BFP Update: Gone- But Not Fishing

goneI’ve been intending to write this update since … well, mid July. Many of you have been wondering (some of you out loud) as to the reason for the absence of my usual long narratives and commentaries here at Boiling Frogs Post. I certainly owe you an explanation, and by ‘you’ I mean our loyal BFP supporters. The short explanation would be: one of the most chaotic (roller-coaster) months of my life. As to the long answer … I’ll spare you the painful and tedious details, and try to briefly summarize the path I have been on lately.

Those of you who have known me and this website know very well how I’ve been trying hard to get out of this sin city (Washington DC). Some of you know about my lobbyists-MIC-parasitic government insiders’ neighborhood. A few of you know even more;-) Anyhow, after three years of trying, we finally sold our house last month. While part of me was ready to jump up and down with joy, the other part was busy dressing the wounds caused by what is referred to as a ‘fire sale.’ To top that, we were given this condition of speedy move out and transfer. To top that further, during this very short period we had to sell all furniture and what-not (everything except for photos, documents, books, and a few sentimental items). And to top all that, I had to do all this while continuing my full-time motherhood, and taking care of my sunny and handful four-year old daughter…But that’s not all. Not even half of it!

Here, I am going to remind myself-again: I must spare you the details. With that in mind, here is where I am and where I’m headed:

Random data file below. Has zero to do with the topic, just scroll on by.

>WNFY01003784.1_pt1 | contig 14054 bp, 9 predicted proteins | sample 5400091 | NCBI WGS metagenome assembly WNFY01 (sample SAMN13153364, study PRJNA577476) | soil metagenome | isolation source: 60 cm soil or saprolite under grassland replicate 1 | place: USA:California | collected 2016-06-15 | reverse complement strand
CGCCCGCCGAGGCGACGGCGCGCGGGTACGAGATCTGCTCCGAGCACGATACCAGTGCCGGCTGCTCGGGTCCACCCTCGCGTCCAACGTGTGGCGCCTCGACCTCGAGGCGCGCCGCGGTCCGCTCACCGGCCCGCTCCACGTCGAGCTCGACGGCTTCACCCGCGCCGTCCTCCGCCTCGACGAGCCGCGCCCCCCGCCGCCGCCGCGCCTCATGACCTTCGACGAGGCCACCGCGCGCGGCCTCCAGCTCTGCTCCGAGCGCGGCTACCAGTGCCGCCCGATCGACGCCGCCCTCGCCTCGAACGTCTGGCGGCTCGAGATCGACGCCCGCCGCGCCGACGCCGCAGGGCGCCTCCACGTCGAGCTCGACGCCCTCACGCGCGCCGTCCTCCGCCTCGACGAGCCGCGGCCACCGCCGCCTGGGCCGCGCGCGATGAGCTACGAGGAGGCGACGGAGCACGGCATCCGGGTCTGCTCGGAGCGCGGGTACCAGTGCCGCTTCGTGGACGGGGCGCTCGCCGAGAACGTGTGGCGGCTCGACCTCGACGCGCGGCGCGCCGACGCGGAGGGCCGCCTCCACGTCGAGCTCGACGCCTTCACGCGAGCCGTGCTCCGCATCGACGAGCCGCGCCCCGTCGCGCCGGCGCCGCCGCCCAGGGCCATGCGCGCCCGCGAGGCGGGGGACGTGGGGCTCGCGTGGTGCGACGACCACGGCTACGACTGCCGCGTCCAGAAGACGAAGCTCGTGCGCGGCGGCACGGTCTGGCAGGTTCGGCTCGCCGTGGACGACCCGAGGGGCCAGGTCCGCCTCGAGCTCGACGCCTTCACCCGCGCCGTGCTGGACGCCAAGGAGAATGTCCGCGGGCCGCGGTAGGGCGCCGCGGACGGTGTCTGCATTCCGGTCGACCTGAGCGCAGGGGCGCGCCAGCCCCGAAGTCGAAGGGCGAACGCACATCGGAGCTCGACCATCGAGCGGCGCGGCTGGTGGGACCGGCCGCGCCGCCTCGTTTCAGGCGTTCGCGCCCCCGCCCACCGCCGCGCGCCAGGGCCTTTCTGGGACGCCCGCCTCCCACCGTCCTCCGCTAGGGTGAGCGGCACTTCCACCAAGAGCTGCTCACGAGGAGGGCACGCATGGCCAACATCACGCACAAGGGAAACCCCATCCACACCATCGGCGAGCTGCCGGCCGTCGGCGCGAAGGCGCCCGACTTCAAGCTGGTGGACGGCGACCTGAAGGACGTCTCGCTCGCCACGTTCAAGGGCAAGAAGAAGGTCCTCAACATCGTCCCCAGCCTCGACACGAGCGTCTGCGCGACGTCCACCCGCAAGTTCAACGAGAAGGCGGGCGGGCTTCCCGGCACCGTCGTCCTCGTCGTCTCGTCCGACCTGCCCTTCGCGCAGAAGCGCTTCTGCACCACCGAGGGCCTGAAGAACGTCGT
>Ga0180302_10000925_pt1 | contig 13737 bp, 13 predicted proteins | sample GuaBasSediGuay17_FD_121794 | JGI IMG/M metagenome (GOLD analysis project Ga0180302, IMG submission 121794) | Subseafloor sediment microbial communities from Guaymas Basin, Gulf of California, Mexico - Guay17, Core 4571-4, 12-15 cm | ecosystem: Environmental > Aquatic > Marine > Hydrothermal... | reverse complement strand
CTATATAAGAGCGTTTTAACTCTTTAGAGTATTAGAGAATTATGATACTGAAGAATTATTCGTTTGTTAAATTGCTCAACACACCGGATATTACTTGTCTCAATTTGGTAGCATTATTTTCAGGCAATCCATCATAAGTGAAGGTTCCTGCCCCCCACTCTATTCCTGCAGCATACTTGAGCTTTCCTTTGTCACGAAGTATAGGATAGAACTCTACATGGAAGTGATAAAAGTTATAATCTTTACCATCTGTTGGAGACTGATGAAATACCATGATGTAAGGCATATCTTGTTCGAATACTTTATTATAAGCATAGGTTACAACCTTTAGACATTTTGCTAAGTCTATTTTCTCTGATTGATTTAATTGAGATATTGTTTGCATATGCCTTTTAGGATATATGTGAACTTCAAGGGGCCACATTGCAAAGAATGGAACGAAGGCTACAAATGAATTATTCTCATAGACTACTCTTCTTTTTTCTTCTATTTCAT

We are out of our house which was our home for over 16 years. The pain of fire-sale has subsided a bit. We are currently in a temporary furnished rental apartment that is centrally but painfully located. Why? From every window of this 11th floor unit I get to see Pentagon buildings. Again, those of you who know me know that saying it is ‘painful’ is no exaggeration. Yuck.

Anyhow, this week we’ll leave this area for good (Hooray!). We will be on the road (also in the air) for about two weeks. Our final destination (or maybe a transitional destination) is the state of Oregon- Any Oregonian here among our BFP irate minority members? How is that for getting pretty far from this sin city-yet still within the borders of our nation? The next 2-3 weeks will be filled with travel, rental home hunting, and basically starting all over. By September 3 I should be settled enough to get back to my writings/analyses/research. Please don’t worry- BFP won’t be completely down. We’ll have our usual weekly video reports with James Corbett. Andrew Gavin Marshall and Peter B Collins will continue our weekly podcast series. Paul Jamiol will provide you with his editorial cartoons and weekend music. And we’ll showcase our partner and contributing authors’ articles and analyses. During the next two weeks I won’t be able to spend the usual 4-5 hours daily for our nightly news and editorial round up, however, I will be in touch, and may even have a few commentaries during this gypsy stage.

On another front, a real good one that is, I am proud to announce our upcoming exclusive BFP podcast series produced by Eric Draitser. Starting this September, Eric will have a weekly podcast show filled with exciting interviews, commentaries, and international news updates. As with our other multi-media productions, Eric’s weekly show will be initially available to our BFP subscribers, and available to all a few weeks later…

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Comments

  1. Best of luck in the difficult transition, Ms. Edmonds.

  2. I wish you and your family every happiness and above all peace.

  3. Take as long as you need. Sept 3, 10, 17…..will it really help if you are hurrying back to write? take the time.